As air ambulances come under increased scrutiny as a source of surprise medical bills, new research shows those providers do charge significantly more for their services than most others covered under Medicare.
Several efforts to ban surprise medical billing are underway in Congress and in several statehouses. The White House has also called for legislation to ban the practice. While a known source of unexpected and expensive charges, air ambulances were only recently included in bill drafts seeking to curb surprise billing.
Last week, a strong majority of the Senate HELP committee voted in favor of legislation aiming to tackle surprise billing — including by air ambulances.
"It is time to stop studying the issue of exorbitant air ambulance charges and take action," Senate HELP Committee Chairman Lamar Alexander, R-Tenn., said before the committee's vote.
Researchers found air ambulances charged between about 4 and 9.5 times higher than what Medicare actually paid for those services in 2016, according to a Health Affairs study by researchers at Johns Hopkins School of Medicine and Johns Hopkins Carey Business School.
The data, published Monday, provide key insights into a patient's financial exposure, as out-of-network rides are common.
One of the most compelling aspects of the report is comparing the "sky-high" air ambulances charges to charges submitted by other physicians and specialists. The researchers found air ambulance charges are higher than most other covered services when comparing charge ratios.
Yet, industry officials say the high charges are reflective of the vast underpayment by both Medicare and Medicaid. Transports for those without insurance have also increased, officials with the Association of Air Medical Services told Healthcare Dive.
"The reason why the charges are increasing is because the number of Medicare and Medicaid and uninsured patients is increasing," Christopher Eastlee, vice president of government relations for the Association of Air Medical Services, said.
A bill that passed the Senate HELP committee would bar air ambulances from sending patients a surprise bill. Instead, patients would pay in-network cost-sharing rates. Insurers could pay out-of-network air ambulances the median in-network amount based on other contracts they negotiated in the local area.
A House committee is working on a similar effort.
But the air ambulance sector pushed back on the legislation. "It is an extremely dangerous proposition to require air ambulance providers to accept a rate that is basically based on what insurers deem appropriate," Eastlee said.
The new study examining the initial charges from air ambulances is significant as it shows costs a patient may face if the ride is considered out-of-network. A majority of air ambulance rides are out-of-network, which can leave patients at risk of receiving a surprise bill, according to a recent GAO report that analyzed commercial data.
When a service is out-of-network, the patient can be billed the difference between what their insurer pays and the original amount charged by the air ambulance company. The difference between the charge and what the insurer paid can amount to tens of thousand of dollars in some cases.
While this dataset focuses on Medicare data, researcher Ge Bai, an associate professor at both Johns Hopkins business school and school of public health, said it does provide some insight into the commercial market.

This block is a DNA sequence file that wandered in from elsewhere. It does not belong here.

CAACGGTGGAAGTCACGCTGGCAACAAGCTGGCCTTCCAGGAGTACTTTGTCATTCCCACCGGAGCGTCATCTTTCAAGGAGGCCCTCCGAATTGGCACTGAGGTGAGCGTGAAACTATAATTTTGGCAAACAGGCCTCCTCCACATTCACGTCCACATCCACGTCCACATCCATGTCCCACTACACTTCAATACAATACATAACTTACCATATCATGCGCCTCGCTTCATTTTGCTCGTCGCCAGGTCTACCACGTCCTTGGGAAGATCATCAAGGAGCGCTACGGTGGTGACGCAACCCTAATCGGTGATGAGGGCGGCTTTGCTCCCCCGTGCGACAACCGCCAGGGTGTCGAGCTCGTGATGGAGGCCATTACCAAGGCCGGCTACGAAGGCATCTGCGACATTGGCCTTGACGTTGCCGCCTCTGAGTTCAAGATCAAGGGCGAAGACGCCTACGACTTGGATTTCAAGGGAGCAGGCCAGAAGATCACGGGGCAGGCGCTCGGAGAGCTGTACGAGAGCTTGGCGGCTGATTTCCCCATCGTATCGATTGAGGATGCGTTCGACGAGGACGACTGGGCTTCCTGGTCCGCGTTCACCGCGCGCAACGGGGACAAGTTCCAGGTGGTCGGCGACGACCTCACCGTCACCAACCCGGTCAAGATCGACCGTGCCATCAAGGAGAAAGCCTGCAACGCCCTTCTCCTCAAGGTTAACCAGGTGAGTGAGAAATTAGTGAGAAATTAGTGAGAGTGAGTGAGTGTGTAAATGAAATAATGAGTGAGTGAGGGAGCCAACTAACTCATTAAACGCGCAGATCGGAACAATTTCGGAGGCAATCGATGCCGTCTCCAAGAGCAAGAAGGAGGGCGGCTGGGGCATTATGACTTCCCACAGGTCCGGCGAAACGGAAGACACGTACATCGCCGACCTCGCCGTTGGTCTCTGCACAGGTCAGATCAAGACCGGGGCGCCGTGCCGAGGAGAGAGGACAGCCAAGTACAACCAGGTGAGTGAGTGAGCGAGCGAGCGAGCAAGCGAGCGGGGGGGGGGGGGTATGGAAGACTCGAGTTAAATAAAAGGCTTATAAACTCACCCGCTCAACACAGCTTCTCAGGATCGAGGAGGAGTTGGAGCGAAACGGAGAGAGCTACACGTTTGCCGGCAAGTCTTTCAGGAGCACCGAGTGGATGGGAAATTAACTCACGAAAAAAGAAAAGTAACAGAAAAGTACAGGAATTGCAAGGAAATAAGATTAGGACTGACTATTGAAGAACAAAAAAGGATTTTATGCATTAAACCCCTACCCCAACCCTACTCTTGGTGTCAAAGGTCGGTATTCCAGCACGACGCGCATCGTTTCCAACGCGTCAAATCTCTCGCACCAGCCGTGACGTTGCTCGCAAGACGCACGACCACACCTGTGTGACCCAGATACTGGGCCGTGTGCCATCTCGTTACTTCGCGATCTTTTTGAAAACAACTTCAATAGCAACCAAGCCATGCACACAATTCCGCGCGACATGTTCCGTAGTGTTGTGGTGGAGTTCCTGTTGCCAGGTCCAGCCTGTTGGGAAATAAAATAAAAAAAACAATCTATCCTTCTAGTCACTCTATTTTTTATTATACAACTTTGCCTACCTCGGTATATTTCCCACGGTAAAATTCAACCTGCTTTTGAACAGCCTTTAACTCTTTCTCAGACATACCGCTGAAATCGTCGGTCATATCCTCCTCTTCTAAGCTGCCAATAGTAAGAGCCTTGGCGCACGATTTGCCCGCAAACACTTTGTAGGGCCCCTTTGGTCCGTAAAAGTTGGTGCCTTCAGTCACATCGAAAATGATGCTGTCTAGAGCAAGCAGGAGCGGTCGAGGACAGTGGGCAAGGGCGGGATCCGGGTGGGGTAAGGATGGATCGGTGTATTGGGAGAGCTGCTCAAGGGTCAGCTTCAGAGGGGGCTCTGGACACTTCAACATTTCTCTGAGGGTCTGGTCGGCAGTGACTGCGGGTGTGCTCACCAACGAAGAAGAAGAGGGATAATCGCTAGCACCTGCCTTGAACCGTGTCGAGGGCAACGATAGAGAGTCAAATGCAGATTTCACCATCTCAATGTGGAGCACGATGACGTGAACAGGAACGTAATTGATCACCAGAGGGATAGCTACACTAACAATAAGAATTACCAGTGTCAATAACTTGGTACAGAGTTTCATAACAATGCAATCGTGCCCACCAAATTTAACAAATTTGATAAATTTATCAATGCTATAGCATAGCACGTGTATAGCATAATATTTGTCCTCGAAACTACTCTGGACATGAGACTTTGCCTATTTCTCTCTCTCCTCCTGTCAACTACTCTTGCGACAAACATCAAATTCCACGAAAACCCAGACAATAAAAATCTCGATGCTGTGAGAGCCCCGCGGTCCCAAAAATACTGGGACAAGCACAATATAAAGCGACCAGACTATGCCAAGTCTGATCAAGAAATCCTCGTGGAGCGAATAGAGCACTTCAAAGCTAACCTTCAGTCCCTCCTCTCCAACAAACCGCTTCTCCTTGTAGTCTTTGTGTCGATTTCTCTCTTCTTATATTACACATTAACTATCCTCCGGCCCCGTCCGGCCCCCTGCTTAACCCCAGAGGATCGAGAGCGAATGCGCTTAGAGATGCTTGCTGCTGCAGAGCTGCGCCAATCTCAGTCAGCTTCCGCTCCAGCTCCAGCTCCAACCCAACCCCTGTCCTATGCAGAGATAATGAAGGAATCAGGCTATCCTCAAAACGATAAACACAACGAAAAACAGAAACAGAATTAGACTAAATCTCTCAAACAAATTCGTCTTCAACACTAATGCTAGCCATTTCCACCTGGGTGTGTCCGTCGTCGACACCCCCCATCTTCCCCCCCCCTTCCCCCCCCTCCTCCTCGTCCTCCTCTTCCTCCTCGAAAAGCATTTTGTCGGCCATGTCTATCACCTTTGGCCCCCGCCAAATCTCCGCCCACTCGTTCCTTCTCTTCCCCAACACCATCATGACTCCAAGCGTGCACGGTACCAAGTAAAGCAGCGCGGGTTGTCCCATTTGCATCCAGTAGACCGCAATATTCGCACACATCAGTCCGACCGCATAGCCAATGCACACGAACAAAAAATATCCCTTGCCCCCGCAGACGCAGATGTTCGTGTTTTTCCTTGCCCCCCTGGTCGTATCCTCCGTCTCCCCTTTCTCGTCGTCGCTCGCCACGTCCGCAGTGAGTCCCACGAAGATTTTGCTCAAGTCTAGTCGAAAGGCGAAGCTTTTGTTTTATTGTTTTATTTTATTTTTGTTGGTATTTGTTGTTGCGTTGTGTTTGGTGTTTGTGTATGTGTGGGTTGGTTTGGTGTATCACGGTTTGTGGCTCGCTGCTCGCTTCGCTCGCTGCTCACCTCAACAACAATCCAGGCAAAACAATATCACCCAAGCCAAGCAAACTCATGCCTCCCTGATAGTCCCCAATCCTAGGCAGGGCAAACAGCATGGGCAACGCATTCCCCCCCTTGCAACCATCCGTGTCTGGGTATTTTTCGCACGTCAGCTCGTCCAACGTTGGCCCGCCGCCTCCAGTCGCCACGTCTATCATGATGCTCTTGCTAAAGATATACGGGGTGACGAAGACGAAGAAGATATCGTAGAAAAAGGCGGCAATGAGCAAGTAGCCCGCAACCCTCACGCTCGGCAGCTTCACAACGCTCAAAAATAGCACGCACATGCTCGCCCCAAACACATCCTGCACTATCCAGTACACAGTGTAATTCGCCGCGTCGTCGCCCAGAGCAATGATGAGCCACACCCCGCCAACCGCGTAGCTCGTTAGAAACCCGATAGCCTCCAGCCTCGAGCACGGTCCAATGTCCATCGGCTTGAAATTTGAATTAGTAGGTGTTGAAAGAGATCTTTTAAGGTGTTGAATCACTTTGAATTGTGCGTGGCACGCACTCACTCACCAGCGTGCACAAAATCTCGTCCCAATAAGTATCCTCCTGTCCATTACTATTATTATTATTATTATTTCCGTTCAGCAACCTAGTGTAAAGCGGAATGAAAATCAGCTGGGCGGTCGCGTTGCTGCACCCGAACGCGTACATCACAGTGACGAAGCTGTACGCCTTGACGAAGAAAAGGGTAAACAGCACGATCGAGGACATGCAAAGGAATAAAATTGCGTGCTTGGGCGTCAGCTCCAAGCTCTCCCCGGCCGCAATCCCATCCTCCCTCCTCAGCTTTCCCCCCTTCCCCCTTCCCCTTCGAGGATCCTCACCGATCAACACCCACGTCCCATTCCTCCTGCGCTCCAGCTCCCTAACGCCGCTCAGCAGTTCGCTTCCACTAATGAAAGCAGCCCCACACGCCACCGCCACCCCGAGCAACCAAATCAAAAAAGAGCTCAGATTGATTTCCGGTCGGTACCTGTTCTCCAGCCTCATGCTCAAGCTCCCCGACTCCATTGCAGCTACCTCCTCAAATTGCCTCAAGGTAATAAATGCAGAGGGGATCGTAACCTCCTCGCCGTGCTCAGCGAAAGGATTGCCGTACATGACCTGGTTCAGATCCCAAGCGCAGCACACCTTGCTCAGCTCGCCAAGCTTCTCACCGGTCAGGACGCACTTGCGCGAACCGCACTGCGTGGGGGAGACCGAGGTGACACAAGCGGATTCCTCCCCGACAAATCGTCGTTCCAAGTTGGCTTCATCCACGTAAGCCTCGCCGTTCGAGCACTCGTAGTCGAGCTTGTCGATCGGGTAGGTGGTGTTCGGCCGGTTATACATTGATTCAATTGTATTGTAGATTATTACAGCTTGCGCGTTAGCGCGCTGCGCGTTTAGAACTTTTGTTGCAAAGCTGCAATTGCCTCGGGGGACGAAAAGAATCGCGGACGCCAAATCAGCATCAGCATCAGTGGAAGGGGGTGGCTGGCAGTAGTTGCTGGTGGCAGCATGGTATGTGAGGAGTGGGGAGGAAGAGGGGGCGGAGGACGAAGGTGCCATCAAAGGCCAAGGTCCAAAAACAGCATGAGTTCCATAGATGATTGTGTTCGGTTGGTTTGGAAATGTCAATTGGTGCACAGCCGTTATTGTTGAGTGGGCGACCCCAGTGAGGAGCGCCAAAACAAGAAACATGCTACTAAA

"We found the ceiling price. The charge is always the same for every payer, for every patient. We can use the Medicare data to infer the price ceiling privately insured patients might be subject to," Bai told Healthcare Dive.
To make comparisons, the researchers used a formula to quantify the discrepancy between charges and what Medicare paid, which is known as a charge ratio.
In 2014, air ambulance charges were between 3.5 and 9.2 times the Medicare rate. By comparison, the median charge ratio for all physicians working in the U.S. was 2.5 in 2014, according to the report.
Out of 54 medical specialties, only seven had charge ratios greater than 3.5.
- anesthesiology (5.8)
- interventional radiology (4.5)
- emergency medicine (4.0)
- pathology (4.0)
- neurosurgery (4.0)
- diagnostic radiology (3.8)
- nuclear medicine (3.6)
The study also compared regions — providers in the southern and western parts of the country had the highest charge ratio indices.
When comparing providers, or parent companies, researchers found Rocky Mountain Holdings to have the highest charge ratio index of 10.4.
The study suggests the market may already be saturated when it comes to the number of air ambulances, refuting the idea that more entrants could increase competition and in turn drive down costs. "The high charges might be the result not of lack of entrants or limited supply, but of a market failure," according to the report.
Stories of families facing enormous air ambulance bills have attracted the attention of lawmakers. Many have called for a fix at the federal level, given there is little states can do to alleviate the problem because of the way air ambulances are regulated.
Air ambulances are considered air carriers under federal law, and states are prohibited from regulating the price or routes of air carriers.
Last year, when Congress reauthorized funding for the Federal Aviation Administration, it included certain provisions aimed at consumer protections around air ambulances. The authorization bill called for air providers to include a Department of Transportation complaint hotline number on consumers' bills. It also called for the formation of a committee to study the issues.
SOAR, a group committed to preserving access to air ambulances, pushed for the committee to start evaluating the cost of air transportation.
"That process must move forward so that CMS can evaluate the actual cost of providing these life-saving services and establish rates based on that data," the group said in a statement.